Just wondering if private class-level variables inherited? In C#

+6  A: 

Yes, but they are not accessible, so looking at it you can honestly say that they are not inherited. But yes they really are


It depends on language, but in general, no - they're only accessible in the class in which they're defined.

But they are usually part of the instance (even if the language prevents access).
Brian Rasmussen
+7  A: 

They are inherited, but the keyword "private" means that only the class in which they were declared can access them. This excludes subclasses. However, because an instance of a subclass contains its own superclass, they are still there. You just can't see them directly.

If are looking for a field that only the declaring class and its subclasses can see, you might use the keyword "protected" instead of "private", and that should provide the functionality you are looking for.

+1  A: 

They are, though they are not directly accessible.

public class BaseClass
    private const int _aNumber = 5;
    public int ReturnANumber() { return _aNumber; }

public class DClass : BaseClass
    public void SomeMethod()
        // This is indirectly accessing a private implemented in the class
        // this derives from, but existing inside this class.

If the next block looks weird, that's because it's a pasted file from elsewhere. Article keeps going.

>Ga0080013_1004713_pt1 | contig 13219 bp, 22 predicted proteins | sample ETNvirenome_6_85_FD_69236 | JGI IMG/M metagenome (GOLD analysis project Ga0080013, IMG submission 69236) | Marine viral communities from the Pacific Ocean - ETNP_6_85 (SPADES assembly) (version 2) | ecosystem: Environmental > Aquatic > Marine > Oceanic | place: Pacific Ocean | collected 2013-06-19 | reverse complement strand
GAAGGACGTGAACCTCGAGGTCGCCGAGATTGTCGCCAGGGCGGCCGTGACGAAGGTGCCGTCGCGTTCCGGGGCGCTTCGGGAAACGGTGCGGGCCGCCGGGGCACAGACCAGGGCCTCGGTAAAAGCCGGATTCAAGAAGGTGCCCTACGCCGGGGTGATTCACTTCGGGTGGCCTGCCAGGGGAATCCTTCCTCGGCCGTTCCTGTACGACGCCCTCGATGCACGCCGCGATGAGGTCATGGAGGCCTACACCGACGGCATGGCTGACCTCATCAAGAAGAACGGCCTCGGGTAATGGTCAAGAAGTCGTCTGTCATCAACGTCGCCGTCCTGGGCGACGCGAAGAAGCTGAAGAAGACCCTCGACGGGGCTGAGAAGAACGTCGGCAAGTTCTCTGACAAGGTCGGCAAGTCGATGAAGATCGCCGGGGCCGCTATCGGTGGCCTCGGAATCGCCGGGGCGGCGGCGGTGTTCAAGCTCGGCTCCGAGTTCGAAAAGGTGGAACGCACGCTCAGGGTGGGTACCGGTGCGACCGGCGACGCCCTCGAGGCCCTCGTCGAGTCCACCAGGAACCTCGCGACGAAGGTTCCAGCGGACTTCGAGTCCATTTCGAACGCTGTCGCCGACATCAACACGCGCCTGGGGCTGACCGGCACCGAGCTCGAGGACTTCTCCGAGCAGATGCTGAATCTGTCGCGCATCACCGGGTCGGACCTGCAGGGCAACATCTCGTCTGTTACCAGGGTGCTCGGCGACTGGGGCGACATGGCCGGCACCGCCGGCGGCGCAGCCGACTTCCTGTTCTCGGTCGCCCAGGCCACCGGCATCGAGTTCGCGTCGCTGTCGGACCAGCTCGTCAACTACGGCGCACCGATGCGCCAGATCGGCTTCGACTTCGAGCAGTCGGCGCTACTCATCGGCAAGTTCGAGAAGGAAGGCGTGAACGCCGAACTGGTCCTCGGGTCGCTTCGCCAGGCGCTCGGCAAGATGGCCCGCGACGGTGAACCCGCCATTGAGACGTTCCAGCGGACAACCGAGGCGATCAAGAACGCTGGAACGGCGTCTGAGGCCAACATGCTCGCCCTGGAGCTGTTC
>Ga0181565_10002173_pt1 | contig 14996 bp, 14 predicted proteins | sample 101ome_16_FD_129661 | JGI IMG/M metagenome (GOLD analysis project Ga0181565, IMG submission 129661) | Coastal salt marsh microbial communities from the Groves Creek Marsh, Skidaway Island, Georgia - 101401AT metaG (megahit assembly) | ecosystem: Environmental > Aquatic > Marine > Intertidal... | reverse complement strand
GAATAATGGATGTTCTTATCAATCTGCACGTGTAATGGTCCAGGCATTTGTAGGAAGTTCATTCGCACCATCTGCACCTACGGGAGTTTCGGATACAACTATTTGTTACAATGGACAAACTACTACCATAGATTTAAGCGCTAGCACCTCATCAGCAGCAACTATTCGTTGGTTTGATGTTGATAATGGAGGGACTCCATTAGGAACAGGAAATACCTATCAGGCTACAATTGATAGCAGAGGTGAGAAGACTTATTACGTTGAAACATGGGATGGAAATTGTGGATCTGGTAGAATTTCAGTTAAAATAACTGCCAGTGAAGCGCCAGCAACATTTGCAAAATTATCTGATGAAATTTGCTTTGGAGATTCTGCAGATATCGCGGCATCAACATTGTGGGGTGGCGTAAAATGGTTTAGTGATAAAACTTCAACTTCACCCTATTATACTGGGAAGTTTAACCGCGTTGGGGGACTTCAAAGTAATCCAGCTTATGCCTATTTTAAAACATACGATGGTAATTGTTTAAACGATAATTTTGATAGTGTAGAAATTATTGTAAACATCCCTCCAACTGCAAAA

int numbery = this.ReturnANumber();

public class Whatever
    public void AMethod(DClass someDClass)
        int thisIsNumberFive = someDClass.ReturnANumber();
Jimmy Hoffa
+4  A: 

They are inherited in one sense. Memory space is allocated for them, and they "exist" within the subclass instance. However, the subclass can not access the variable itself. (If you want the subclass to access the base class variable, use protected instead of private.)

This is required - methods within the base class need to be able to set the private variable (or there'd be no use for it). Those methods are available on an instance of the subclass as well - and in fact, the subclass instance should be able to be treated as an instance of the base class (required to satisfy the Liskov substitution principle). If the private variables were not inherited, the behavior of the base class methods would change or break.

Reed Copsey

Yes, they are inherited but the compiler prohibits accessing them. Aalas, you still can get them -not recommended- through reflection or through your nice AMethod() trick.

Edgar Sánchez

They are inherited but not accessible or they are accessible only in the class where they are declared. You can access them in sub class by two ways

  1. Declare them protected rather then private
  2. write a public method which return the value of that private variable

    but there is no way that you directly access private variable in subclass.